Trailer Tuesday: Clue (1985)

Featuring an amazing amount of comedic talent, Clue, was directed by Jonathan Lynn (Twice a Fortnight, Nuns on the Run) who collaborated on the screenplay with none other than John Landis (Animal House, Blues Brothers, An American Werewolf in London). The story revolves around six strangers who are invited to a mansion on a dark and stormy night in what seems to be the 1950’s to attend a party for one, Mr. Boddy (Lee Ving). As each guests arrive though they are informed by Boddy’s butler, Wadsworth (Tim Curry), that each of them has been given a pseudonym to protect their identity, for it is soon revealed they are all being blackmailed.

The cast also includes:
Mr. Green (Michael McKean)
Mrs. White (Madeline Khan)
Professor Plum (Christopher Lloyd)
Miss Scarlet (Lesley Ann Warren)
Mrs. Peacock (Eileen Breenan)
Colonel Mustard (Martin Mull)
Mrs. Ho (Kellye Nakahara)
Yvette (Colleen Camp)

At the beginning of the dinner the strangers meet Mr. Boddy in person and it is then that Wadsworth explains he has brought all of them together so that they can confront his employer and turn him over to the police. Mr. Boddy replies with a counteroffer, the guests should take up the weapons provided (A gun, wrench, lead pipe, dagger, and rope, sound familiar?) and murder Wadsworth, then destroy the evidence against them. Someone however decides to take an entirely different option…

Clue had an absolutely inspiring gimmick in that during its initial theatrical run with three different endings, the ending would change depending on which movie theater you viewed it at! It wasn’t until VHS that I was finally able to see all three endings but thanks to the magic of the all knowing Wikipedia…there was a fourth ending that was scripted and filmed but never seen except for in the Clue Storybook and novelization, remember when almost all movies received a novelization? Be warned though for posted below are things that could be considered SPOILERS!

“Wadsworth, after pretending to be dead, says that he killed Boddy as well as the other victims, and then reveals to the guests that he has poisoned them all so that there will be no witnesses and he will have committed the perfect crime. As he runs through the house to disable the phones and lock the doors, the chief detective – who had earlier been posing as an evangelist (a cameo by Howard Hesseman) – returns, followed by the police, who disarm Wadsworth. Wadsworth then repeats the confession that he had given earlier to the guests, physically acting out each scene himself. When he arrives at the part about meeting Colonel Mustard at the door, he steps through the door, closes it, and locks it, leaving all the guests trapped inside. The police and guests escape through a window, while Wadsworth attempts to make a getaway in a police squad car, only to hear the growling of a Doberman Pinscher from the backseat.”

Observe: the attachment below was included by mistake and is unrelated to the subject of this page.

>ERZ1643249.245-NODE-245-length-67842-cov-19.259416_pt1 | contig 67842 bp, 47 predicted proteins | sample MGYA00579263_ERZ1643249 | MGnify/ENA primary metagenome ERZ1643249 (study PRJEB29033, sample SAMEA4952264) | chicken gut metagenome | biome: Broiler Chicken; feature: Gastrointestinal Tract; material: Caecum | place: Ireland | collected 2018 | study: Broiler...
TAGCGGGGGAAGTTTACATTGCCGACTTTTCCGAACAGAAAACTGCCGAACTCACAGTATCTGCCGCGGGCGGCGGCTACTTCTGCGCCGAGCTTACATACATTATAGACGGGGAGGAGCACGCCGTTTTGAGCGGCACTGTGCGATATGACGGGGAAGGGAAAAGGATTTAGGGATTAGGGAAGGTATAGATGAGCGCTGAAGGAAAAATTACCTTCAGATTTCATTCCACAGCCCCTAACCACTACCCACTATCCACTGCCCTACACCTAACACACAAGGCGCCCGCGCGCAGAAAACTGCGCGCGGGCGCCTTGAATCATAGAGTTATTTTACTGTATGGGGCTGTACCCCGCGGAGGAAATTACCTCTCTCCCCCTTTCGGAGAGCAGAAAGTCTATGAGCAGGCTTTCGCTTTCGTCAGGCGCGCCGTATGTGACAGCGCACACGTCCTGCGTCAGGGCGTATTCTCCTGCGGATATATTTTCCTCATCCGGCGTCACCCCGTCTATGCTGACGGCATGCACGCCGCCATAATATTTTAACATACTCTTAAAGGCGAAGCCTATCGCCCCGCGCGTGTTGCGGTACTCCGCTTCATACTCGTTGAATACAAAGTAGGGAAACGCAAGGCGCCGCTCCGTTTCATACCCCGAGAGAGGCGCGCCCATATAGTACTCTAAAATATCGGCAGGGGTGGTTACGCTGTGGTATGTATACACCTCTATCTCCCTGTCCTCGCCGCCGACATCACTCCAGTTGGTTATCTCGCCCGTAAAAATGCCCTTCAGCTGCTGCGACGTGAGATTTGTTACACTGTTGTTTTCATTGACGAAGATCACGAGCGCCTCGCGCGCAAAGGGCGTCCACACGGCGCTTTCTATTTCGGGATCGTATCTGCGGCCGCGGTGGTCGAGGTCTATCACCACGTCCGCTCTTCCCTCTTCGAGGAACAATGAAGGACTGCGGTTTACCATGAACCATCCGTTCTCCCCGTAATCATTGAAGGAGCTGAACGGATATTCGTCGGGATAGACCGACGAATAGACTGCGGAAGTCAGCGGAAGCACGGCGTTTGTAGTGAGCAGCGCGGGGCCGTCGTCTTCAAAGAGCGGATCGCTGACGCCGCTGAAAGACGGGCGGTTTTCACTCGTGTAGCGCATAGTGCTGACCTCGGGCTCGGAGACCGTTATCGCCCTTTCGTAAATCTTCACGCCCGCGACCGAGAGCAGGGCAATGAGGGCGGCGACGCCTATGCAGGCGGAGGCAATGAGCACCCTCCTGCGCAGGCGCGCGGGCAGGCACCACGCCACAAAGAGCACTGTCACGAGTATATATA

It didn’t happen very often in my youth but Clue was a film that my Father hated vehemently, which is odd because he really is a big fan of slapstick comedy, and I was enthralled with. During the ride home it was kind of awkward, I would keep trying to bring up my favorite scenes and he would just keep turning the radio up louder and louder.

A big thanks to mpwmcfly for posting that HQ version of the Clue trailer!

The Immortal Saga Of The Wolf Man

This is an awesome documentary hosted by John Landis (Who knows a thing or two about Werewolves and Wolfmen) concerning not only the making of the classic Universal Monsters film but some of the history of Lycanthropy, as well as other films that have dealt with the subject matter. Make sure though you’ve seen the original 1941 Wolf Man before watching this for there are SPOILERS aplenty contained within.